It’s no secret us Aussie beach bums have an undying love affair with the ocean, but has that desire for the perfect wave or a lazy dip in the deep blue come at a price? Some may say that shark attacks are on the rise and despite intense media coverage that can make such attacks seem more frequent the number of shark attack deaths remains relatively low. That’s not to say the danger from the deep isn’t real. If you find yourself face to face with a shark, what do you do? Can you fight it off and save your life?
Don’t play dead
There’s a common belief that sharks are attracted to fear and excitement, and if you stay calm, the ferocious beast will leave you alone. This is not true. Once a shark has decided to pounce, he’s committed to doing damage. It’s up to you to fight and save yourself.
Fight with whatever you can
No tactic is off limits, and everything you have can be considered a weapon. You need to be aggressive and defensive to either avoid being bitten or free yourself from the shark’s bite. If that means using a surfboard, a chemical repellent, or a knife, do what it takes. And, if all you have is your fist, that works, too. A 17-year-old Kentucky girl punched a shark in its nose and mouth with both her hands, and the shark swam away. She needed 80 stitches, but she survived.
Know where to strike
Focus your blows on the shark’s most sensitive areas. The snout, the gills, and the eyes are key places to strike. If you can hit these, you’re likely to end the attack and send the shark on its merry way.
Stop the bleeding
If you’ve been bitten, it’s crucial that you get out of the water quickly and calmly. Once you’re out, you need to do everything you can to stop the bleeding. Remaining in the water could serve as an invite for the shark to come back. Or you could attract his friends and family.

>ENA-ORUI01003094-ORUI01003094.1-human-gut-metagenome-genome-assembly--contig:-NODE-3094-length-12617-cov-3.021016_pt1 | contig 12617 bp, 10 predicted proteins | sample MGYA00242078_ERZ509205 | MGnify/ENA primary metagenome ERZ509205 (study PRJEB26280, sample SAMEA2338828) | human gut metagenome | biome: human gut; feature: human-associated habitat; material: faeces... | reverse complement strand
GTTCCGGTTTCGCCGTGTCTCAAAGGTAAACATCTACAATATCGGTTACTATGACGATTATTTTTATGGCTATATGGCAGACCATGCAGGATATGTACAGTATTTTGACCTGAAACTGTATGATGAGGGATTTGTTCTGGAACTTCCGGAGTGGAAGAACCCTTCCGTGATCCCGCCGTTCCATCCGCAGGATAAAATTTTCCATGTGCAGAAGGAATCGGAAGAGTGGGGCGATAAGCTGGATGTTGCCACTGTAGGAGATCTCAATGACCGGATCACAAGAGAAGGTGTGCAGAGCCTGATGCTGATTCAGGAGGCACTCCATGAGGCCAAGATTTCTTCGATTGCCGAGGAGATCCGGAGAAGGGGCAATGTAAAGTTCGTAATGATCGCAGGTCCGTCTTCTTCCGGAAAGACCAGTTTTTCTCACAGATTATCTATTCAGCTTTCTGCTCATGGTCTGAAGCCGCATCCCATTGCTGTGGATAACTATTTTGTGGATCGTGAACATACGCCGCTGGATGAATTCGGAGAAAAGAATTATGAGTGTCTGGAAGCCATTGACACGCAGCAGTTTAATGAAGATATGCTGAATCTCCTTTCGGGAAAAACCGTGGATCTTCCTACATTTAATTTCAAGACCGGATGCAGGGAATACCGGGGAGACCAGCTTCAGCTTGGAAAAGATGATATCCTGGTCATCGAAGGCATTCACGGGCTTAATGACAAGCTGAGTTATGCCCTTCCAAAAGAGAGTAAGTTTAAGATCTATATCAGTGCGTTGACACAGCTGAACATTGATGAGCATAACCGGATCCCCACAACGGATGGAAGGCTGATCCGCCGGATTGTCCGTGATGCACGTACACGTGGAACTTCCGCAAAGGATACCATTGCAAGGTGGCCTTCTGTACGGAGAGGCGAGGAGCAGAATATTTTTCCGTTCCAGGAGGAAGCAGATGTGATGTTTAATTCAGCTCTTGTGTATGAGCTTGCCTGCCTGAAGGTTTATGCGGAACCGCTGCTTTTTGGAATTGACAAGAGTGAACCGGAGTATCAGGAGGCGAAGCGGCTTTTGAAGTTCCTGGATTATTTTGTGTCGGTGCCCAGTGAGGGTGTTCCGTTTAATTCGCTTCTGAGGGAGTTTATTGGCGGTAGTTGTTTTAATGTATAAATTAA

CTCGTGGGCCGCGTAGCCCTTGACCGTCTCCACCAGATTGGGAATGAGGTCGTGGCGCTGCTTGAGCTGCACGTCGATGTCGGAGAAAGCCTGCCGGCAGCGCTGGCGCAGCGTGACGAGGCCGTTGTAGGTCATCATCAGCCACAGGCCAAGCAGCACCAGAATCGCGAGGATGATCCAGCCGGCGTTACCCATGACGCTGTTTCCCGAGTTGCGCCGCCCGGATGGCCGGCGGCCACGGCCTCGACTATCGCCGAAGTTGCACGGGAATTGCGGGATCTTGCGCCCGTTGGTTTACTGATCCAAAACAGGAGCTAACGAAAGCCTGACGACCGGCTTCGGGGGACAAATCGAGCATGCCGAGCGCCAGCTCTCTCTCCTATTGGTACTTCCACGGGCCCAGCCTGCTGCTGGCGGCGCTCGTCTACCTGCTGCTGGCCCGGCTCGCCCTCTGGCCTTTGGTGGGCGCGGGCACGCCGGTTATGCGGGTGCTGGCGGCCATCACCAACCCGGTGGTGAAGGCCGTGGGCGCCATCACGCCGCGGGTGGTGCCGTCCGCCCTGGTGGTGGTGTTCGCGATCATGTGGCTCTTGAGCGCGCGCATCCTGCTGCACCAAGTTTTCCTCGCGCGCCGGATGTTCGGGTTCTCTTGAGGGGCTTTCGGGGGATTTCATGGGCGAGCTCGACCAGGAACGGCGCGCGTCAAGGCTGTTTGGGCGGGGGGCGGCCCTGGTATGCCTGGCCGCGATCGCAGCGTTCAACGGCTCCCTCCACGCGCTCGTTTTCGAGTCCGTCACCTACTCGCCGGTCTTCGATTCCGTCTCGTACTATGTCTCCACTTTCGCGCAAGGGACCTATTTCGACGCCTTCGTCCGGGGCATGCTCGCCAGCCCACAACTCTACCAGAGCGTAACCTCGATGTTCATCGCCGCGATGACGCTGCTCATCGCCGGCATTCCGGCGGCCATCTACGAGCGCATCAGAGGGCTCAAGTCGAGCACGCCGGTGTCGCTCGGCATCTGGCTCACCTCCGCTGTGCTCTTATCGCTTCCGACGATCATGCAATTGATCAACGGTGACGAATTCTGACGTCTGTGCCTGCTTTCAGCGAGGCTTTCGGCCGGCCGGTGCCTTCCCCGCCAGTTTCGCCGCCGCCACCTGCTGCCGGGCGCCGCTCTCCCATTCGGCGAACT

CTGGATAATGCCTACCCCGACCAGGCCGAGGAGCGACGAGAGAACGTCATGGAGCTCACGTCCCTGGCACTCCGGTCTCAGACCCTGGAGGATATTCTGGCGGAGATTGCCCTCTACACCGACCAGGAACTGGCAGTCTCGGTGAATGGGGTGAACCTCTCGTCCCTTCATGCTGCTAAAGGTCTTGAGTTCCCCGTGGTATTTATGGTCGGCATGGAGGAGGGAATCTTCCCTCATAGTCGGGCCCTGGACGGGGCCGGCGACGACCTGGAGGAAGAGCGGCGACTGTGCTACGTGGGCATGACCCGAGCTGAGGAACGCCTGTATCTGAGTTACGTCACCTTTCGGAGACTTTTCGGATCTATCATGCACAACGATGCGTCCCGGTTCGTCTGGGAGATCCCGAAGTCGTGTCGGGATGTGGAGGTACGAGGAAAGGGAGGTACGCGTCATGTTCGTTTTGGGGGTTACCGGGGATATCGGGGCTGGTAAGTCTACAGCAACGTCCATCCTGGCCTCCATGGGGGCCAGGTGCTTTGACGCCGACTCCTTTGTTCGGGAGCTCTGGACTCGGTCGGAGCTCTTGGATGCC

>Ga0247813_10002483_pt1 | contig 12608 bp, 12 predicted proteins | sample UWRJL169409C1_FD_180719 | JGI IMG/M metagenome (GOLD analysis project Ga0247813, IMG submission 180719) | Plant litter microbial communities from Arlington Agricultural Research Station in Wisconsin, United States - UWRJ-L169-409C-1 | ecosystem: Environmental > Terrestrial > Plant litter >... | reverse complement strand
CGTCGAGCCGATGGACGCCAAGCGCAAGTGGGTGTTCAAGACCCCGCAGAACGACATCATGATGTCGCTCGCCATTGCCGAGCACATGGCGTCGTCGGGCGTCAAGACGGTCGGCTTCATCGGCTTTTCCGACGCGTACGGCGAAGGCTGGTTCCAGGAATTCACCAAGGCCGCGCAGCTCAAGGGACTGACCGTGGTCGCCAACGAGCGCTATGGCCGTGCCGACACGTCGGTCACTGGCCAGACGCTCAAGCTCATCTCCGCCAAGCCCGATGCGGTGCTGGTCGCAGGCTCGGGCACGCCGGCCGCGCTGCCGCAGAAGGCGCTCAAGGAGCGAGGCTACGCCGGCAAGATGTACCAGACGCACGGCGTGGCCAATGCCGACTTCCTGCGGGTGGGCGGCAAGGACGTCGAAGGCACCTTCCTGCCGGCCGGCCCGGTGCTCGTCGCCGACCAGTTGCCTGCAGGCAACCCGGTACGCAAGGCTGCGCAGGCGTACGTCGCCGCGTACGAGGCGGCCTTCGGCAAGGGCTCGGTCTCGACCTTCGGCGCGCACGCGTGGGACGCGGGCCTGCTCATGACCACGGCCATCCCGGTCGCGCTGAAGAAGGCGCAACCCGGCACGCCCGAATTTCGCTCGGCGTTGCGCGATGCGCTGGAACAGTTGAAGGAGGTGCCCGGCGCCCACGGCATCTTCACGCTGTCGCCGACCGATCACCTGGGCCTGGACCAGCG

Avoid the situation
If you aren’t keen on battling with sharks, take care to avoid situations in which attacks are likely.
- Stick to daytime swims: Sharks tend to move inshore during dawn and dusk. To avoid being mistaken for prey, try surfing midday.
- Look for clear water: If it’s murky, it’s not safe. Sharks are attracted to areas where baitfish and smaller prey are present, and they can easily track down dinner with little visibility.
- Watch the animals: If you see turtles and other fish going crazy, it’s a sign that sharks might be nearby. Take that as a sign to exit the water.
- Get out of the water: When you see a shark or you feel something brush against you, get out. Even if it turns out to be a smaller threat than anticipated, it’s better to be safe than sorry.
- Don’t go out alone: Sharks are more likely to attack those who are by themselves. Make sure you swim, surf, and dive with a group. It’s for your protection.
Shark attacks are an unfortunate part of beach life. But if you know how to handle yourself, you’ll increase your odds of survival.